I’m sitting at an outdoor café in Boystown, the gay neighborhood I’ve chosen as my home. I’m surrounded by other people and I’m wearing a watch with a rainbow band. It’s not exactly subtle. I originally bought the watchband to wear one June, Pride month, but I decided I liked the look and I keep it on year-round.

That’s not the only accessory I wear.

Around my neck, occasionally poking through the open buttons of my shirt, rests a silver chain. Affixed to it are a couple of medals emblazoned with images of saints. If someone were looking at me and noticed the watchband and the necklace, there would be no need for me to tell them I am gay and Catholic. They would know. But writing those words, or voicing them aloud, hasn’t gotten much easier, even if I wear items that signify them silently.

And that’s the motivation for my search, a years-long attempt to unearth stories that help make these two indelible parts of my identity exist in peace. Or at least make me comfortable enough to say who I am without my cheeks warming and turning red

Over dinner one evening, in 2015, a friend told me a story that would change the course of my life for the next several years. My friend, a couple of decades older than me, told me that when he was a young priest, gay Catholics had faced fierce backlash from church authorities cracking down on unorthodoxy, just as HIV and AIDS upended their lives. These twin crises created a pressure cooker. My friend ministered to some of these struggling Catholics. Their stories stuck with him even decades later. He shared a few with me. I was hooked.

After this conversation, I was intent on learning more about the interactions between LGBT Catholics and church leaders during the height of the AIDS crisis in the United States. Like many gay Catholics in their early thirties, perhaps, I knew on some level that tension existed between the church and gay activists in the 1980s. I even understood that much of the frustration revolved around the use of condoms in fighting the spread of HIV. But a huge gap existed in my understanding of my own community. I eventually would come to learn why.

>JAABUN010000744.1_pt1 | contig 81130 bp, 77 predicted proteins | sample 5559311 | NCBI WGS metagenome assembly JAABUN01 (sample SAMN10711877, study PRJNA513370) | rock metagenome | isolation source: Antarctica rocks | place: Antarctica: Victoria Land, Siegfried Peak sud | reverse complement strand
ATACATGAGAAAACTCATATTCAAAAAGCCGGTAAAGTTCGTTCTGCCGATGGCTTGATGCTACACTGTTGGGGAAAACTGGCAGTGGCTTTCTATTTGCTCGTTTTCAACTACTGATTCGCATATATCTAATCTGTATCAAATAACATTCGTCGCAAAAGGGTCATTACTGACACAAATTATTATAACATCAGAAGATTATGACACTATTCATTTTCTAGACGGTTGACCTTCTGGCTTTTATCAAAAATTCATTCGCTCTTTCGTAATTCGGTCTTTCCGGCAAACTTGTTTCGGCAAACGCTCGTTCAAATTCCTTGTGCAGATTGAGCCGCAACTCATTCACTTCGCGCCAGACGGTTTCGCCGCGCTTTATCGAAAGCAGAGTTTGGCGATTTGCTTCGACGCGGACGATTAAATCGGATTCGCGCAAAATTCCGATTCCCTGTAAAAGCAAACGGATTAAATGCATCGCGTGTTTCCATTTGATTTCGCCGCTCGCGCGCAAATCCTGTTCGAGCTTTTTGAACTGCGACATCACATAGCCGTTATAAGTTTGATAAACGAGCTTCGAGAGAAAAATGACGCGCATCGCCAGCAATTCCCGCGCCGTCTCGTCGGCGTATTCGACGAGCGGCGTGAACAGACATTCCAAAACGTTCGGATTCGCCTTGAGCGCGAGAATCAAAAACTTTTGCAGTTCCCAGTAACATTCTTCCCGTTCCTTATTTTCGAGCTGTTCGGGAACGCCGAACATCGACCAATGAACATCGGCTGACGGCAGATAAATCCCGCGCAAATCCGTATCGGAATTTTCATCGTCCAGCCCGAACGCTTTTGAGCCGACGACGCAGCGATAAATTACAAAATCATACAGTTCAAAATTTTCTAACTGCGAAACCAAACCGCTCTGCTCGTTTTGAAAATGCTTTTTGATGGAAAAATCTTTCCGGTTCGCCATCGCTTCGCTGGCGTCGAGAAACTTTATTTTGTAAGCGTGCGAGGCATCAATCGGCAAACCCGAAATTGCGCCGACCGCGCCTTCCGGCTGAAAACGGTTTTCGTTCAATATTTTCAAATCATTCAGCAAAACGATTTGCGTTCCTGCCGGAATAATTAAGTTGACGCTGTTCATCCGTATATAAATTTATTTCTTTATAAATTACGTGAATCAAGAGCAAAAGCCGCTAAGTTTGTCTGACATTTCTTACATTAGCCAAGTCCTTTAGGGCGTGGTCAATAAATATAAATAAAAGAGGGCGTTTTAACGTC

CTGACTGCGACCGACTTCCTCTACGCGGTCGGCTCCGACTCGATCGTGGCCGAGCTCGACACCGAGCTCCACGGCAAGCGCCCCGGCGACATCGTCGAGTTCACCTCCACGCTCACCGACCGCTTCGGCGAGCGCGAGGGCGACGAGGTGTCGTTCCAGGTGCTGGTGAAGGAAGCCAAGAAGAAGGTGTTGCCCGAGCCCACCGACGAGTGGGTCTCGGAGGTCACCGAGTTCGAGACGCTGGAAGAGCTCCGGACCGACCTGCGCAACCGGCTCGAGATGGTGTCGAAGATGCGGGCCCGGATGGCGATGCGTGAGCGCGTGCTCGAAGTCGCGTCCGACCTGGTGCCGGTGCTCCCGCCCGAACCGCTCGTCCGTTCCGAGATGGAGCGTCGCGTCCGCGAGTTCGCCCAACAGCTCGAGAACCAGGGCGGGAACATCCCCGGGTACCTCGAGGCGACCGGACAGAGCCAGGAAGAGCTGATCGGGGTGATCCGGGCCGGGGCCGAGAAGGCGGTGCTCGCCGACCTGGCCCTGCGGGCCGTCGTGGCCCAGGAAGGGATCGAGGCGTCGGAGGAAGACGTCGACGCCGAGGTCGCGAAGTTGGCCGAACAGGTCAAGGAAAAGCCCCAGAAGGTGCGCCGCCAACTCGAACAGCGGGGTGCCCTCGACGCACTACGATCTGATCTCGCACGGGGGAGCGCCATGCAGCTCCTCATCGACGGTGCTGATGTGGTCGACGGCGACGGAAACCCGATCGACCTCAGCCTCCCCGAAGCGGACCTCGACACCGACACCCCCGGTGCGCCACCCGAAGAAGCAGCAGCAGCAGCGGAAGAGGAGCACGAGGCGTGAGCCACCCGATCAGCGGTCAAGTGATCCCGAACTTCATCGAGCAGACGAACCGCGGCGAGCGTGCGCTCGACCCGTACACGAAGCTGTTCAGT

History about LGBT people often isn’t passed on from generation to generation. It’s not recounted around the dinner table and hasn’t been taught widely in public schools. Priests tend not to highlight it from the pulpit. Of the thousands of Catholic saints, not a single one is identified as gay or lesbian. Intergenerational friendships are also all too rare in the gay community. If these were more common, perhaps I would have known more of this history. My history. That realization gave me an idea.

I decided to take responsibility for my own education. Over the next few years, I used the skills I acquired as a reporter to locate people whose stories might help me find answers.

I learned a history that had previously been denied to me, one that could have helped me understand that my personal struggle was less unique than it sometimes felt. Later, I would come to learn that this feeling of isolation isn’t unusual for young LGBT people, especially those of us trying to find a home in what can often feel like an unwelcoming religious tradition.

I hope I do justice to the stories of Sister Carol and Father Bill and the many others who entrusted me with some of their most private moments. It might go without saying, but each person in this book is unique. Some are straight, some are gay. Some don’t say either way. Some were born and raised Catholic and never left the church, and some protested against it and eventually exited when they saw it failing to live up to its own ideals. Though each story takes different twists and turns, many of the people I interviewed for this book have at least one thing in common. They were willing to offer insights about a time in history filled with pain, grief, hope, anger, love, and loss, in an effort to keep this history alive and introduce it to others so that we might feel less alone.


Reprinted with permission from Hidden Mercy: AIDS, Catholic, and the Untold Stories of Compassion in the Face of Fear by Michael O’Loughlin. Copyright © 2021 Broadleaf Books

This segment aired on December 1, 2021.